I really admire your work. As soon as I get my wiley ducks in a row (NT2 II exam, then rijbewijs) I am thinking of volunteering, maybe by the dierenambulance.
    Thanks for sharing this, it really is important, and quite controversial. Because of animal welfare issues they are trying to forbid or have forbidden that dogs / cats that don’t get adopted be put down so they have to be kept in bad conditions (often the shelters do not even have enough money for basic care, that is, cleanliness and food) and at the same time veterinary faculties have a shortage of animals from which to learn.
    If people would just stop abandoning animals, getting pups by impulse without previously knowing all that it implies and comitting to it, like you did, and realizing the importance of sterilization, the story would be different.

    • 4 thesmittenimmigrant January 30, 2013 at 5:24 pm

      Thank you, Amanda.

      I fully agree with you on the importance of neutering one’s critters. Thankfully, the problem with shelter animals here is not so big that animals need to be put down ‘routinely’ to make space for new ones. In our shelter, I’ve heard of one ‘unadoptable’ dog that they eventually put down. He was very hard to place because of behavioral issues and the long stay in the shelter only exacerbated them until he became so miserable that euthanasia seemed the better option. That’s rare, though. There’s one dog who has been in the shelter for over 18 months now, and so long as he stays healthy and (relatively) happy, they’ll keep trying to adopt him out.

      Personally, I’ve never considered a yard a must-have for owning a dog. Then again, most dogs that I have personally encountered here are city dogs – they get walked three or four times a day for considerable distances, which compensates for a lack of yard space, I guess. When I lived with my parents, we would walk our dog four times between nine in the morning and midnight and more if she indicated needing to pee or poop. We’d also play games like hide and seek or tug-of-war with her, often indoors (because of a lack of inclement weather). My parents do have a garden, but it wasn’t used to ensure that the dog got exercise.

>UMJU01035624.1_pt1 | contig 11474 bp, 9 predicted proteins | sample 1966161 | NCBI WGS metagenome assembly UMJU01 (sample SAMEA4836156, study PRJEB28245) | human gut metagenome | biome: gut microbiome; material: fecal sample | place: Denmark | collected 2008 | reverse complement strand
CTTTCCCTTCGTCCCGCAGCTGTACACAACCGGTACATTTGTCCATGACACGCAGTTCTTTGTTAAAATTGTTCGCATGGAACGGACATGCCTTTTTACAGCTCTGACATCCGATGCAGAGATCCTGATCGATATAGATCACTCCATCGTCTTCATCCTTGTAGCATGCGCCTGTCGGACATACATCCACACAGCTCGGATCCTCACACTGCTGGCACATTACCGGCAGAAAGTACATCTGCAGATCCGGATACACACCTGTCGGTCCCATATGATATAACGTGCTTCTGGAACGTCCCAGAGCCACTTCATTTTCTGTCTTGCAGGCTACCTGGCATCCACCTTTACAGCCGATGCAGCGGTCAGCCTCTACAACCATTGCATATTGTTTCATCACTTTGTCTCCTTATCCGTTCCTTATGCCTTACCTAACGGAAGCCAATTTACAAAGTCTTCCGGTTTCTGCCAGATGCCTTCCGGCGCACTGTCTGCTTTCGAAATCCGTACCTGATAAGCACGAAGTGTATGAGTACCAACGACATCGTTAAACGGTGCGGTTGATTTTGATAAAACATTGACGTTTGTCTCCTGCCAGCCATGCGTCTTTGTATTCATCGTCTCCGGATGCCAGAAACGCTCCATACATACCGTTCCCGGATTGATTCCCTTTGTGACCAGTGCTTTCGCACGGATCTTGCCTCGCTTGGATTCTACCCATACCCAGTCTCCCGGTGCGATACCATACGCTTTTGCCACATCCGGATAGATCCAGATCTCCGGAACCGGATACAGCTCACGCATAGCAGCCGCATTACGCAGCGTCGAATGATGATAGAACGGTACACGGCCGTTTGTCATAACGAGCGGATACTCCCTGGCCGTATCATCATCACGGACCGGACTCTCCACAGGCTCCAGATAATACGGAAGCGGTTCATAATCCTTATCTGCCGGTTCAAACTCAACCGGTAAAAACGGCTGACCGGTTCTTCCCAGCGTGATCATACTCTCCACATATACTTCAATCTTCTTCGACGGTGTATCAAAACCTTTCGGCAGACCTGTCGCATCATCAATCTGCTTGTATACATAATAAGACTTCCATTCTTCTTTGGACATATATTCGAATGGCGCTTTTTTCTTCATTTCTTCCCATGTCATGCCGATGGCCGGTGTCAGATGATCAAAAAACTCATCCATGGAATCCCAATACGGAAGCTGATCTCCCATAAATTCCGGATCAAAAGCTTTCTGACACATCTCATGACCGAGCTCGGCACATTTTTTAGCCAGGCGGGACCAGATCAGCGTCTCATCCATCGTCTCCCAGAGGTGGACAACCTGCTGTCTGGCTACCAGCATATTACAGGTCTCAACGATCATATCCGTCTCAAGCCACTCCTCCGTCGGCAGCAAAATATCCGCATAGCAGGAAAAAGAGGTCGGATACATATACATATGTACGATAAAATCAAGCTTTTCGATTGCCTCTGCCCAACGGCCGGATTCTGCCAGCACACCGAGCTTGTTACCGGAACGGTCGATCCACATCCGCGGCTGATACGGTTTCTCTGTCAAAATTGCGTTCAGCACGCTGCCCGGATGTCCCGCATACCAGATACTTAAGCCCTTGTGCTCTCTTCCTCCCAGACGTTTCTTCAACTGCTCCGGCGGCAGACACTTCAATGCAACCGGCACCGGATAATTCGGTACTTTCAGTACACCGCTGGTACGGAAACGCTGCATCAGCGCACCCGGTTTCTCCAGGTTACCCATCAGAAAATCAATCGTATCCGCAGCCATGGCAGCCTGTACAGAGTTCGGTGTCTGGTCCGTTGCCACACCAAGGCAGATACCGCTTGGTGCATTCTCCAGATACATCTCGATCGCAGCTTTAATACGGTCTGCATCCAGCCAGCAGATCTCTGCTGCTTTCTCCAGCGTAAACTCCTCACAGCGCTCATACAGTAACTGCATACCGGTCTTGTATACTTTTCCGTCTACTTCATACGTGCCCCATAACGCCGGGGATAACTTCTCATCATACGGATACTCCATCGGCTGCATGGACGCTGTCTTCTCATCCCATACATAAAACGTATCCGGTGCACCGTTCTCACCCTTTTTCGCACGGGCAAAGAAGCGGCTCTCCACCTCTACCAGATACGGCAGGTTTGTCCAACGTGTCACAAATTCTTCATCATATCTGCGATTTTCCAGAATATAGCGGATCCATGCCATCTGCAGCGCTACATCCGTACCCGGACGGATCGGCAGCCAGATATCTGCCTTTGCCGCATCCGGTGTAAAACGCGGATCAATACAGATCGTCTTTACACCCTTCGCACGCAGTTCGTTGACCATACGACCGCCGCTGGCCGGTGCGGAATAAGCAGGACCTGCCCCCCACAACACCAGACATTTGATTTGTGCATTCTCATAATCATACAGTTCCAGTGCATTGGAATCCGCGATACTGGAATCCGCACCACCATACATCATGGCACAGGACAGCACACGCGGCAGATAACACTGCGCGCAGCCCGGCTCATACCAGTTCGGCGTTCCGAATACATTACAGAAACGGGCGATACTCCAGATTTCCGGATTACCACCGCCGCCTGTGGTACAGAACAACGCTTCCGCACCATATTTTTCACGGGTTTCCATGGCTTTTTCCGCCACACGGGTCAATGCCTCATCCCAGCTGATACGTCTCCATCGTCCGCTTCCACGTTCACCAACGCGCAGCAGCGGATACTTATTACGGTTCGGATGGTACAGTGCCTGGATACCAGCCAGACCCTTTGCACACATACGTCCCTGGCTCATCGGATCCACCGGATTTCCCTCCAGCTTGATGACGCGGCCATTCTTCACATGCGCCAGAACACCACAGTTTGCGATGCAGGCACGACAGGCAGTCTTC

I do know of people (for instance in the US) who take one walk a day with their dog and, yard or no, I always feel a little sorry for those dogs. Maybe that’s irrational, though, if the dogs get the run of a sizable piece of land. To me it seems that more walks and play provide a good excuse / reason to add some daily training into a dog’s routine, as well as bonding time between owner and dog. I don’t know if that is as easy to have when the dog mostly exercises itself.

      It makes total sense that you would hesitate to get a cat right now. I am sure that when the time is right, there will be a shelter kitty out there that fits perfectly with you. It is surely strange that you have not become contaminated with toxoplasmosis at some point and I had no idea that toxoplasmosis could influence fertility at all, either. It just goes to show how difficulty to conceive can influence all aspects of your life. It must be hard to never get away from it, and to think about every aspect of your life with your fertility in mind.

      When the time comes for you to look into volunteering, the Dierenbescherming has all kinds of animal-related volunteer work. A friend of mine volunteers with them and apparently gets to work with a cat-matching system to connect people to suitable cats. She also takes calls for the dierenambulance’s central call center.

      Anyway. For now, I wish you luck with the NT2 and other duck-herding activities. I keep my fingers crossed for you.